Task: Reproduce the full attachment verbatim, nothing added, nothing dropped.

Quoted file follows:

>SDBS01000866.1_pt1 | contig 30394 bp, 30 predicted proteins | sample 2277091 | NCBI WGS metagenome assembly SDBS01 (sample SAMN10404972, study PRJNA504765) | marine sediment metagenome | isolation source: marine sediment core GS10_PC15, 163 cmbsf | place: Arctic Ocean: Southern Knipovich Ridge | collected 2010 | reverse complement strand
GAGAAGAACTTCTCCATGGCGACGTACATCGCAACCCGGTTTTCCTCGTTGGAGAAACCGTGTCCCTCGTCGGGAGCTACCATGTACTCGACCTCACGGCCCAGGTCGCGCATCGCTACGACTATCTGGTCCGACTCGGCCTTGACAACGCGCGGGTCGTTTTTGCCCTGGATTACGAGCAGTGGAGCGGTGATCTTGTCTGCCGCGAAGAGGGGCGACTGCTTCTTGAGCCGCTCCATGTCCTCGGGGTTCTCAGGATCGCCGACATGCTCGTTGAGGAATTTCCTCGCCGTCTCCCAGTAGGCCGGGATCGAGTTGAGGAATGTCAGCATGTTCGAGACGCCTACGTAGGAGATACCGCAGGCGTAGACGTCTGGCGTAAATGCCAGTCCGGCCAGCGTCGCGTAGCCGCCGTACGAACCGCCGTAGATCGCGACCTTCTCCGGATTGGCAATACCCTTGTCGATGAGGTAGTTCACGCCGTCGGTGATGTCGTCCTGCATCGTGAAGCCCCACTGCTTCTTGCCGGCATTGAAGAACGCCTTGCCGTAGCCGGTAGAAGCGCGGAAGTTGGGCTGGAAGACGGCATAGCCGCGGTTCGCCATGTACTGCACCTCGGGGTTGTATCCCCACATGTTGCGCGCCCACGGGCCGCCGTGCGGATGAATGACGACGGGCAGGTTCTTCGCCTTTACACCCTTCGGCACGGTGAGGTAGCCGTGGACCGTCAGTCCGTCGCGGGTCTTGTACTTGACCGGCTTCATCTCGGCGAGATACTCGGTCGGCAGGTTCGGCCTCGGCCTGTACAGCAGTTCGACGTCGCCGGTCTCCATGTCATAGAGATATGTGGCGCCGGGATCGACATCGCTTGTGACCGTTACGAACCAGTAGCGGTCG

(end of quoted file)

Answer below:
>SDBS01000866.1_pt1 | contig 30394 bp, 30 predicted proteins | sample 2277091 | NCBI WGS metagenome assembly SDBS01 (sample SAMN10404972, study PRJNA504765) | marine sediment metagenome | isolation source: marine sediment core GS10_PC15, 163 cmbsf | place: Arctic Ocean: Southern Knipovich Ridge | collected 2010 | reverse complement strand
GAGAAGAACTTCTCCATGGCGACGTACATCGCAACCCGGTTTTCCTCGTTGGAGAAACCGTGTCCCTCGTCGGGAGCTACCATGTACTCGACCTCACGGCCCAGGTCGCGCATCGCTACGACTATCTGGTCCGACTCGGCCTTGACAACGCGCGGGTCGTTTTTGCCCTGGATTACGAGCAGTGGAGCGGTGATCTTGTCTGCCGCGAAGAGGGGCGACTGCTTCTTGAGCCGCTCCATGTCCTCGGGGTTCTCAGGATCGCCGACATGCTCGTTGAGGAATTTCCTCGCCGTCTCCCAGTAGGCCGGGATCGAGTTGAGGAATGTCAGCATGTTCGAGACGCCTACGTAGGAGATACCGCAGGCGTAGACGTCTGGCGTAAATGCCAGTCCGGCCAGCGTCGCGTAGCCGCCGTACGAACCGCCGTAGATCGCGACCTTCTCCGGATTGGCAATACCCTTGTCGATGAGGTAGTTCACGCCGTCGGTGATGTCGTCCTGCATCGTGAAGCCCCACTGCTTCTTGCCGGCATTGAAGAACGCCTTGCCGTAGCCGGTAGAAGCGCGGAAGTTGGGCTGGAAGACGGCATAGCCGCGGTTCGCCATGTACTGCACCTCGGGGTTGTATCCCCACATGTTGCGCGCCCACGGGCCGCCGTGCGGATGAATGACGACGGGCAGGTTCTTCGCCTTTACACCCTTCGGCACGGTGAGGTAGCCGTGGACCGTCAGTCCGTCGCGGGTCTTGTACTTGACCGGCTTCATCTCGGCGAGATACTCGGTCGGCAGGTTCGGCCTCGGCCTGTACAGCAGTTCGACGTCGCCGGTCTCCATGTCATAGAGATATGTGGCGCCGGGATCGACATCGCTTGTGACCGTTACGAACCAGTAGCGGTCG